scrape marks from the exhaust systems of numerous cars. Stopped
for a Roman Temple to the soldiers' god Mithras, found in a
farmer's field, and the Roman Army Museum, then hiked to an
overlook for a beautiful view of the wall and the countryside.
Then, we entered Scotland to stay at Auchengillan Scout Activity
Centre near Glasgow. While I did laundry, Pete and the Scouts met
their first Scottish Scouts for a football (soccer) game and
Blair Atholl Jamborette
|Tuesday, July 16th:
Finally, we arrived at the 50th Anniversary Patrol Jamborette, on
the grounds of Blair Castle in Blair Atholl.
Our Scouts were integrated into a patrol with four Scottish boys
from the Greater Glasgow district and the contingent leaders
joined the Jamborette staff for the ten day period. To promote the
integration, the Scouts were actually forbidden to contact us -
Pete and I saw them at most once a day or so, as our paths
crossed. I was assigned to the Activity Office, and Peter became
"Uncle Pete" to the Morrison Subcamp.
The day ended with
an opening campfire, with the contingent leaders being presented
with leaders' neckerchiefs ("neckies") by Scottish
Patrol Leaders. The campfire was set on a hillside near the
Castle, and as the campfire got under way we watched the sun
leaving the highland hills across the valley - a perfect end to
our first day at the Jamborette, and a sign of things to come...
International Leaders file in to receive Neckies from Scottish
|Wednesday, July 17th to
Wednesday, July 24th: The Jamborette was in full swing. A few
highlights and random thoughts:
Got a Sticker? Each Scout
collected stickers in a book, representing each of the activities
in which he or she had taken part. Special "White
Cockade" and "Gold Cockade" patches were
awarded for stickers over a given number.
The White Cockade patch
Patrol Activities: During the day each patrol took part in several
activities. The following just scratches the surface of the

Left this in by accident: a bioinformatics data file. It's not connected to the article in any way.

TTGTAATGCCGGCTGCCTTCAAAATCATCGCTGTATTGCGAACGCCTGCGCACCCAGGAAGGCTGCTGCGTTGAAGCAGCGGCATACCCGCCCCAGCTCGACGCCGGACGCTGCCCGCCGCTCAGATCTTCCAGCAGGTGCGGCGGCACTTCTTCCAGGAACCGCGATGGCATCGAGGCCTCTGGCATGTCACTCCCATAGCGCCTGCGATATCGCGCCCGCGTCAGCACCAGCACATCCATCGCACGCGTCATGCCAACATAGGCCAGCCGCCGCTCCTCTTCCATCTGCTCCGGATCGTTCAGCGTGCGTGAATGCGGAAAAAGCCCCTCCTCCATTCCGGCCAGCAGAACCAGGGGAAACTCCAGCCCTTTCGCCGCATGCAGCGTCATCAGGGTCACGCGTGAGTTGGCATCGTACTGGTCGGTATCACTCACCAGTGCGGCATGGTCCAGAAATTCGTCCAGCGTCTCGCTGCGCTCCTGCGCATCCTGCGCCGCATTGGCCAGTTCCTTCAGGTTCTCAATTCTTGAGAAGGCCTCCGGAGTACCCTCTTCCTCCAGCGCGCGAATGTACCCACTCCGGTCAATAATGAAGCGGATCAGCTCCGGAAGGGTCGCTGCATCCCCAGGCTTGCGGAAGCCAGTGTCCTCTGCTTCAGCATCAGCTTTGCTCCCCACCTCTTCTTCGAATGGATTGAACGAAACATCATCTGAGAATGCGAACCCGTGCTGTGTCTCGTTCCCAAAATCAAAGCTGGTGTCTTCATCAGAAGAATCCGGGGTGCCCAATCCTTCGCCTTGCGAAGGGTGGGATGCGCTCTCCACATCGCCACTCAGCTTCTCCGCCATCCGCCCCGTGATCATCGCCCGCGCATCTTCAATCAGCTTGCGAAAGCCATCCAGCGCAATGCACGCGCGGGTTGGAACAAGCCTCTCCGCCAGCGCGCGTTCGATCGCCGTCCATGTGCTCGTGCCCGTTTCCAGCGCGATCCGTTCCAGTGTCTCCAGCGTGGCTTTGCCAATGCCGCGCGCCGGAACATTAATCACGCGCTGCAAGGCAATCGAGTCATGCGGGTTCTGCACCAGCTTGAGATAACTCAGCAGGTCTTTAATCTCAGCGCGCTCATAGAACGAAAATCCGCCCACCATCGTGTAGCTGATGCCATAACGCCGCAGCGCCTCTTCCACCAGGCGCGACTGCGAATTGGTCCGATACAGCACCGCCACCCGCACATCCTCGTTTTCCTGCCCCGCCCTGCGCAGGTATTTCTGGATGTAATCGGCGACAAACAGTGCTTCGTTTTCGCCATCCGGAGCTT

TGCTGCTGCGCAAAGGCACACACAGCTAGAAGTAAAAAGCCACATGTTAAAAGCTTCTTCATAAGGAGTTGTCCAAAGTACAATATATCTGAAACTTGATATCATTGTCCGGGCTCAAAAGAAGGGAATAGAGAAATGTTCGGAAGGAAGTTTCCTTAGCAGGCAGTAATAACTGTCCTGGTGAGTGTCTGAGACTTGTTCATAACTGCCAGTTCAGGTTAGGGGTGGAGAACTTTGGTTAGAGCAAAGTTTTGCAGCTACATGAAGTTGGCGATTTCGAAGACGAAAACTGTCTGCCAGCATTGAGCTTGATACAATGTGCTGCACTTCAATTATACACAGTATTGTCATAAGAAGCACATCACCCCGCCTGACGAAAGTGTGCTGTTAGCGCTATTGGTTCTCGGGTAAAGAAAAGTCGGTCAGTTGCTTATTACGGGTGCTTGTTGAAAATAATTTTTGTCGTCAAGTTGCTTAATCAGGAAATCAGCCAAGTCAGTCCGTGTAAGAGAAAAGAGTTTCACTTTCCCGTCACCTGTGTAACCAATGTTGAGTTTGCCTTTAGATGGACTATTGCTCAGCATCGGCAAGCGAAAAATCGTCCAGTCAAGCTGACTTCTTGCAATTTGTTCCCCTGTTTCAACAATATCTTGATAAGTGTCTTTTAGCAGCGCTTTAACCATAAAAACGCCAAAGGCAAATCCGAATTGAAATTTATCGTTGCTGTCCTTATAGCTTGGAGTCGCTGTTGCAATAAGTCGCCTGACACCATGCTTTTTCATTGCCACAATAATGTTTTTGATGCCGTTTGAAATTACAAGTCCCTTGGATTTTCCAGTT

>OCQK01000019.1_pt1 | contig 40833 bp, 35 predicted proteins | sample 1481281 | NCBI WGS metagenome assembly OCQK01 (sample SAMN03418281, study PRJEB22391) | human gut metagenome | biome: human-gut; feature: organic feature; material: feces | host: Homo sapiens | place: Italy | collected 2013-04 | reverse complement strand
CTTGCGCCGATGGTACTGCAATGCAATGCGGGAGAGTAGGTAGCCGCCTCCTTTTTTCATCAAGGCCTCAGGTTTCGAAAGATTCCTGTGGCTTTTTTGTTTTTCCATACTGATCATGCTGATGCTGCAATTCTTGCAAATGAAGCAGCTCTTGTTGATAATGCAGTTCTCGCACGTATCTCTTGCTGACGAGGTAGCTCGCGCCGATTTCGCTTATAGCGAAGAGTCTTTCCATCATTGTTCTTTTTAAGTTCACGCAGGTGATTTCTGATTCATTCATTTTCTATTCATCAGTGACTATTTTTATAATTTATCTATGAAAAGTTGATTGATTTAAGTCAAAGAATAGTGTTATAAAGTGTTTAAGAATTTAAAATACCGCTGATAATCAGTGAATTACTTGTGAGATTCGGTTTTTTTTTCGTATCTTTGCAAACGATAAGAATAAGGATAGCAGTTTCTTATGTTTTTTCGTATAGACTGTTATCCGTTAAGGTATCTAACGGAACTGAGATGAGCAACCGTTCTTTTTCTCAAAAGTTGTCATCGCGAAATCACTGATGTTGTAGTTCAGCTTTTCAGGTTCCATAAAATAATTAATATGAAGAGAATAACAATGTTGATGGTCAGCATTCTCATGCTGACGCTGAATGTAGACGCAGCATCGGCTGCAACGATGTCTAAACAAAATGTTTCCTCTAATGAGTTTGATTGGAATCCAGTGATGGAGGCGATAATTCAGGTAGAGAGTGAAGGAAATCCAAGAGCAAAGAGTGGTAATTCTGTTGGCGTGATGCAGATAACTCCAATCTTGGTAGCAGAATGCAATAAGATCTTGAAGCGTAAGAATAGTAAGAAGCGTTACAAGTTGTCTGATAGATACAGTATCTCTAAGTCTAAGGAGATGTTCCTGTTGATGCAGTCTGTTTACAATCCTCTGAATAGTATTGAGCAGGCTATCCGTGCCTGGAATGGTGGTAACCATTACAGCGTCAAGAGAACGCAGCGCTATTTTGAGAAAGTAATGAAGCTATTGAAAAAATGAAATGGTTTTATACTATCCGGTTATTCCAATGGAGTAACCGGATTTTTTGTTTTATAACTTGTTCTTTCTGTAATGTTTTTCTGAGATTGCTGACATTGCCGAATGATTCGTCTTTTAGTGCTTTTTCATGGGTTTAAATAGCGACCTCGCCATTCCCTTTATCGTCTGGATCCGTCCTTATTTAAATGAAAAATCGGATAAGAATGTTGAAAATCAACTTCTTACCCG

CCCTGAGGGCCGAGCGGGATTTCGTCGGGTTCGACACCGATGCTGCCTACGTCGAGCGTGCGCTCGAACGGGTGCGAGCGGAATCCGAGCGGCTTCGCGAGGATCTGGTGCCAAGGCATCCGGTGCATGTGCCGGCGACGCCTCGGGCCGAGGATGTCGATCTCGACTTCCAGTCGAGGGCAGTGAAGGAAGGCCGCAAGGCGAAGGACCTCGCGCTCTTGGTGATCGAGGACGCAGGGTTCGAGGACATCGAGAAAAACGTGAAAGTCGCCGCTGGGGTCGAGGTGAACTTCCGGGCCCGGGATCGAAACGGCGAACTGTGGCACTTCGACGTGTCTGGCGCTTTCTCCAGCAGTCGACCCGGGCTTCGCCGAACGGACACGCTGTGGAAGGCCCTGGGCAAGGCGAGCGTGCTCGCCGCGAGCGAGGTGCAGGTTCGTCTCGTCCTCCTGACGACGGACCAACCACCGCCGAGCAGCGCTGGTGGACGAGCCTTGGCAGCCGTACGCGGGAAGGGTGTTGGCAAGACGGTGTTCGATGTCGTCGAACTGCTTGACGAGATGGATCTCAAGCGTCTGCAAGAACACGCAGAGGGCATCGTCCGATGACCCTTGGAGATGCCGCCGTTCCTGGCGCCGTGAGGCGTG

Day-long or half-day hikes into the Highlands, or a "Dawn
Patrol" to watch the sun rise over the Highlands (which was
more often than not fogged out).
Canoeing ("kayaking", we would call it - our
"canoes" are "Canadians" to the Scots),
sailing and boardsailing on Loch Tummel
Swimming in the River Tilt at one of Queen Victoria's favorite
A radio-controlled "treasure hunt"
Blacksmithing ("Smiddy") and Backwoods Cooking
"Master at Arms" - shooting sports
Abseiling ("Rappelling" in American)
Visits to Blair Atholl and Pitlochry,
1946 games, such as tossing a dual-cone toy on a string, rolling a
hoop, and others.
An introduction to Judo
An activity involving assembling and racing with a wooden cannon
The "Atholl Experience" appears to have involved trekking
through the woods in the company of space-suited staff(?!).
Tour of Blair Castle: Each patrol got a chance to tour Blair Castle.
The castle, first built in the 13th century, and converted to a
Georgian mansion in 1746, was the last castle in the British Isles
to be besieged (during the 1745 uprising of the highland clans led
by Bonnie Prince Charlie). To add to the irony of the 1745 siege,
the officer of the King holding the castle was a Scot himself, and
the Highland general besieging the castle was the brother of the
Duke of Atholl. After taking the tour once, I was offered the
chance to become a tour guide, which I jumped at. Lots of frantic
reading and boning up on Scottish History later, I soloed with my
first group - a patrol of Scottish and Austrian Scouts. The